First, a new study.
Around 46 per cent of the Kingdomâ€™s journalists believe that the status of press freedoms did not change last year, according to a Centre for Defending Freedom of Journalists (CDFJ) study released on Saturday to mark World Press Freedoms Day. Meanwhile, 25 per cent felt it had declined, while 28 per cent said it had improved…around 94 per cent of those surveyed said they practise self-censorship, avoiding certain subjects or criticising public officials for fear of penalties or even losing contacts for future stories.
The report indicated that around 80 per cent avoid criticising local security authorities, while 75 per cent avoid criticising Arab and foreign leaders and 56 per cent do not try to criticise the government. Moreover, the study revealed that around 65.9 per cent of those surveyed cited government interference in their work, with 39 per cent saying they responded to pressures exerted on them. Journalists, who believed that media-related laws obstruct their work, dropped to 39 per cent last year from 61.6 per cent in 2006.
But apparently, journalists shouldn’t be so scared…
The King has sent a letter on World Press Freedom Day to the Prime Minister, which essentially outlines his vision for the media sector. The letter starts out with an Aristotolian inquiry as to truth and what is truth and then states…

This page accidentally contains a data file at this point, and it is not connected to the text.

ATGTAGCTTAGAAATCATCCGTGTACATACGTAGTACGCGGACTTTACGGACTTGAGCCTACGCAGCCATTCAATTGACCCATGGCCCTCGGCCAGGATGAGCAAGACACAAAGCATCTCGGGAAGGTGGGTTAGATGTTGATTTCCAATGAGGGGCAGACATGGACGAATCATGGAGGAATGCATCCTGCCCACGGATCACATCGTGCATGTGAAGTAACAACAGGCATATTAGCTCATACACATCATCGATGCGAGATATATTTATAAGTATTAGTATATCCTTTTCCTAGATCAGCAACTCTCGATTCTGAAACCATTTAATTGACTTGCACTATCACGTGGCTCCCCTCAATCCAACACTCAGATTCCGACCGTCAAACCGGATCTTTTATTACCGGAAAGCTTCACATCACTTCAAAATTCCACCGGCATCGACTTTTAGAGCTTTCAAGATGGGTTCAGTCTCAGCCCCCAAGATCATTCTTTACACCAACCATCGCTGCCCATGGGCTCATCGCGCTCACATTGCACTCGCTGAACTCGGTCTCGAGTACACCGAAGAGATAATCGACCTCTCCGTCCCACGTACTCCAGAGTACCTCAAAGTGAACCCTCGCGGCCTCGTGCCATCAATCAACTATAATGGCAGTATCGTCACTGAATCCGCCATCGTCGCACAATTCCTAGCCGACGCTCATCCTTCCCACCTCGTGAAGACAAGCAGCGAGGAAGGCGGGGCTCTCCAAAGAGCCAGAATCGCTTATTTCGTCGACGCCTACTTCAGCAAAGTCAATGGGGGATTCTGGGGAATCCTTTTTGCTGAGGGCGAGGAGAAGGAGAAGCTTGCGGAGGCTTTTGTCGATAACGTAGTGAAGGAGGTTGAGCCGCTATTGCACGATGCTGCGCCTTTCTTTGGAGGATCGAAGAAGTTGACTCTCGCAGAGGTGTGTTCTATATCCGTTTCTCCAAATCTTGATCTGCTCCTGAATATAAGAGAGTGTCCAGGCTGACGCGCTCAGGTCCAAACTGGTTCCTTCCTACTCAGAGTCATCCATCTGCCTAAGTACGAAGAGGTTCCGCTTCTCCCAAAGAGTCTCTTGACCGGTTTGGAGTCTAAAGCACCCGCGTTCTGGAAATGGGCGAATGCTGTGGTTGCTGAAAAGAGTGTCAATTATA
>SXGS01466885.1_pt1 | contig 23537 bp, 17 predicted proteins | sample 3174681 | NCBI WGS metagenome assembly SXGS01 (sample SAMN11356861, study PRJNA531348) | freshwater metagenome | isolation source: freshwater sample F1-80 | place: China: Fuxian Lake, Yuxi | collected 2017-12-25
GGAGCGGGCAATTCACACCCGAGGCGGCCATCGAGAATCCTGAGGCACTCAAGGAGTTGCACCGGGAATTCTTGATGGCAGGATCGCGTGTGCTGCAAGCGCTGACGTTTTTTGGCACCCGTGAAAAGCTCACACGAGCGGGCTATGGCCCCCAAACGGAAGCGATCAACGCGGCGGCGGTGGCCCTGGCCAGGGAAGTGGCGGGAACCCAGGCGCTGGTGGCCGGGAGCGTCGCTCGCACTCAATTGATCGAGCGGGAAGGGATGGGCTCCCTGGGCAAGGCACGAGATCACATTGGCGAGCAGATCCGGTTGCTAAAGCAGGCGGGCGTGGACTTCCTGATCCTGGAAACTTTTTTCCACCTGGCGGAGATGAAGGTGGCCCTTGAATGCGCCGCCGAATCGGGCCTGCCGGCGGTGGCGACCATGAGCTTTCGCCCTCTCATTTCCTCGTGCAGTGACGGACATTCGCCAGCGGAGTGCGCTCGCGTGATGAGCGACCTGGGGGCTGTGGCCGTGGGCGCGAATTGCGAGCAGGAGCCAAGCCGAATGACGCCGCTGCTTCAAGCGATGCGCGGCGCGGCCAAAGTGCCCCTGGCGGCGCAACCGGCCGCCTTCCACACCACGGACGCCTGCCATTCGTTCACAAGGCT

For us, the media will always be a fourth authority, dealing with all institutions and individuals on an equal basis, uncovering the truth, warning of what is wrong, highlighting what is right and seeking to preserve the homelandâ€™s interests by defending the rights of Jordan and the Jordanians, and putting their interests first and always, above all interests and all considerations.
This is the vital, honourable national role that our national media institutions play, and we urge those in the media, on this day, to continue with these steps, innovating and disseminating ideas of value to the people, while we support their national and responsible role.
The letter then descends into a bit more ambiguous realms, calling for, yet again, new legislation regarding the press; where “This dynamic should be accompanied by a national dialogue to propose legislation that complements and enriches existing legislation in order to strengthen the protection of media personnel and opinion, and will affirm respect for individual rights. Such legislation should be drafted in accordance with the most modern and reliable international practices and norms.”
This will probably emerge in the form of last years’ Press and Publication law which struck down any amendments to jail journalists but did nothing about the billion other laws that allow for the jailing of journalists. I know, it’s ironic.
The King also insisted that the media…
…are representatives of all points of view, abiding by the ethical and professional rules, rising above character assassination, refraining from slander, holding to objectivity and transparency and eschewing whatever may hurt our national unity.
Ah, the key word: national unity. What is it, and how do we define it? You’re asking the wrong guy.
Zgheilat, chief editor of Al Rai, has won the Jordan Press Association election after his rivals all withdrew.
Things that make you go hmm.